A prominent medical journal says Memorial University is "the real villain" in a case that's now prompted the magazine to retract a scientific paper written by a Newfoundland doctor more than 25 years ago.
The BMJ — British Medical Journal — announced Wednesday it is retracting a 1989 paper by Ranjit Kumar Chandra on the immunization benefits of baby formula, calling the long-running saga "a major failure of scientific governance."
Memorial University said it understands the decision to retract, but defended its reputation.
"We at Memorial University have very high standards. We maintain them, we enforce them," said vice-president of research Richard Marceau. "We have progressed over the years. We have learned a great deal."
However, the BMJ's former editor in chief, Richard Smith, said "MUN has failed badly."
He said the journal is acting on evidence that came out in a libel suit Chandra filed against the CBC, after a three-part documentary on The National in 2006 exposed him — a lawsuit dismissed in July by the Ontario Superior Court of Justice.
'The university should have taken this much more seriously.' - Richard Smith
Chandra worked in the faculty of medicine, and Smith said the university knew about problems with his research.
"Unknown to the BMJ editors, the university had already done an investigation in 1994-95, which concluded that scientific misconduct had been committed by Dr. Chandra," wrote Smith in an editorial.
"The university did not publish the committee's report, did not alert the editors of journals that had published the studies, and took no action against Chandra. The report came into the public domain only through the recent CBC libel case."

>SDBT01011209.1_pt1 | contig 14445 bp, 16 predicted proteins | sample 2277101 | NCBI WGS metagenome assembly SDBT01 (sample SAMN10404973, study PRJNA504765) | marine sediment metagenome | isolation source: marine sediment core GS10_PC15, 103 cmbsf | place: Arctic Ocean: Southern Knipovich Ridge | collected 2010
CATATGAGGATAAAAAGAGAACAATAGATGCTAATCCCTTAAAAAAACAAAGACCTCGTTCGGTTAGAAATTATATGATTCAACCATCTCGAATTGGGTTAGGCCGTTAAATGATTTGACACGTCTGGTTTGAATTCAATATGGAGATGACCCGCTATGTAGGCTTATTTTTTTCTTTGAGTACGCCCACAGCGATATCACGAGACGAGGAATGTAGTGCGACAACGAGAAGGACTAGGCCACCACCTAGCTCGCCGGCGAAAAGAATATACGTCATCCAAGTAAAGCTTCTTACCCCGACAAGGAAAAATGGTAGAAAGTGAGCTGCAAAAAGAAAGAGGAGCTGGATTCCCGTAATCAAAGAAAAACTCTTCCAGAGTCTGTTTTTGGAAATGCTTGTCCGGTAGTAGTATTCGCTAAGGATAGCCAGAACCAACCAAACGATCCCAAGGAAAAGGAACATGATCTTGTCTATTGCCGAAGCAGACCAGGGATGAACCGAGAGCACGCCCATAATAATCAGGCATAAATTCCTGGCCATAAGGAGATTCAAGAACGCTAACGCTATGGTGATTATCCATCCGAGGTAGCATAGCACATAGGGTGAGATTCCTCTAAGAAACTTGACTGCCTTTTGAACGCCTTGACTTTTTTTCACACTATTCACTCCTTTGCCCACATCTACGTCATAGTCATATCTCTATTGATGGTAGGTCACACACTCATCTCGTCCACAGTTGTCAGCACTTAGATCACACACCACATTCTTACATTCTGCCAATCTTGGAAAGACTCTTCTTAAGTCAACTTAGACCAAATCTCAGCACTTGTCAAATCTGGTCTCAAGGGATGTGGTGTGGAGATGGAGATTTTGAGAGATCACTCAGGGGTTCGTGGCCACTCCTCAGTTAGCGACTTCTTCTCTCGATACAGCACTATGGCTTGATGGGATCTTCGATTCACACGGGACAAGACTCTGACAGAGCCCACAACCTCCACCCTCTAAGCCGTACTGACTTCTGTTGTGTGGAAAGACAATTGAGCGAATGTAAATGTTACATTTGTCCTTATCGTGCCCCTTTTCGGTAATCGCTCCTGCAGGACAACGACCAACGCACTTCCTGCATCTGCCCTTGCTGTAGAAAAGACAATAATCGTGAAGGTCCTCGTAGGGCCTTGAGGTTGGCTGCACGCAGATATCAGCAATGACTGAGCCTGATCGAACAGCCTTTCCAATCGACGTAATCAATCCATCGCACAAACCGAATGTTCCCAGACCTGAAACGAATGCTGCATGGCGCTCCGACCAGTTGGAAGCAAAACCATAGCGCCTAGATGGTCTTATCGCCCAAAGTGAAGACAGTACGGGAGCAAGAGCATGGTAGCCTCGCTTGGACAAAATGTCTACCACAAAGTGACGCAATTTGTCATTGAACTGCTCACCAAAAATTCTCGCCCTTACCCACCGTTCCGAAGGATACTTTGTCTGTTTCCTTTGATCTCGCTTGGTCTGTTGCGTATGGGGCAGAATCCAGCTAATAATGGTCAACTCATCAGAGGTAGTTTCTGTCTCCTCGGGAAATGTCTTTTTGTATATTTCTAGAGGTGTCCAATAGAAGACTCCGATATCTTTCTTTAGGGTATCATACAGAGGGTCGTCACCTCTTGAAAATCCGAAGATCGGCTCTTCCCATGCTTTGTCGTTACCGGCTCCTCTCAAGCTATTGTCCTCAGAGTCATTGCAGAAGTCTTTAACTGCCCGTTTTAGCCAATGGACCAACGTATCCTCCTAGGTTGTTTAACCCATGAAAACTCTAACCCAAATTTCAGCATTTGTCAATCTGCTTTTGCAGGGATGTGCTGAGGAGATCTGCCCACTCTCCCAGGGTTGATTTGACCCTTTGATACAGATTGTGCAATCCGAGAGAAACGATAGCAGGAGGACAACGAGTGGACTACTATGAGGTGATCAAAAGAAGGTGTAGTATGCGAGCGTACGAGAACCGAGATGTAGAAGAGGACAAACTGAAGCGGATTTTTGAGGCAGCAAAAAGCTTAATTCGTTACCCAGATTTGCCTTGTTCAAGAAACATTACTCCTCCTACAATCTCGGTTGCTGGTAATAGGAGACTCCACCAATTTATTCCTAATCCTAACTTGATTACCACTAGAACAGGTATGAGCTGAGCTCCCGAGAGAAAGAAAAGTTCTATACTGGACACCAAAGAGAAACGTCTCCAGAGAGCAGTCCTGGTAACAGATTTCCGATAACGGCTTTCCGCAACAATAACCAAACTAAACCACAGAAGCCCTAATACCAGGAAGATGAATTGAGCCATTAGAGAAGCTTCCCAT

Chandra was never reprimanded by Memorial. He resigned from his position at the university in 2002, and is now the managing director of an India-based company that sells nutritional supplements.
"From my point of view, the university's the real villain of the piece," said Smith in an interview.
"I mean there will always be fraudsters, wherever there's human activity, there's misconduct, but the university should have taken this much more seriously."
Concerns expressed 15 years ago
Smith pointed out the BMJ had written Memorial in 2000 because it had suspicions about another Chandra study on whether multivitamins could reverse dementia in seniors — which was rejected by the magazine.
Smith said Memorial failed to act.
"They had already conducted this inquiry some five years earlier which concluded that most of his work was fraudulent and then did absolutely nothing about it," he said.
"It seems to me that universities should be about integrity and truth and as I can see, this university has completely ignored both of those things."
The study on memory and seniors was published in another journal, Nutrition, and then retracted in 2005 after other scientists found glaring errors in the data cited.
'Can't change the past'
The university expressed "regret" in a letter to the BMJ.
'We can't change the past, but we can certainly shape the future.' - Richard Marceau
"In retrospect it may have been better to have been more transparent, to have partnered with them more candidly," VP Marceau told the CBC.
"And today this executive team would do it that way."
Marceau said the university could not release the 1995 report because it was "flawed," and the university president at the time was told there was "a great deal of prejudice on the part of some of the investigating committee members."
However, he can't say why a second committee wasn't struck.
While the BMJ is calling for a public inquiry, Marceau doesn't think that's necessary.
He said Memorial is weeks away from releasing its own report on Chandra's research, an inquiry it began a decade ago, and halted when the libel suit was before the courts.
"We can't change the past, but we can certainly shape the future and this report will certainly have content that will be at the highest interest for BMJ and other journals," said Marceau.
"And we will share the report with them at the earliest opportunity."
He said MUN is "absolutely on the same page" as the BMJ when it comes to preventing academic misconduct.
Research has meant big bucks for the university. Total research funding for 2013/14 was $91.6 million.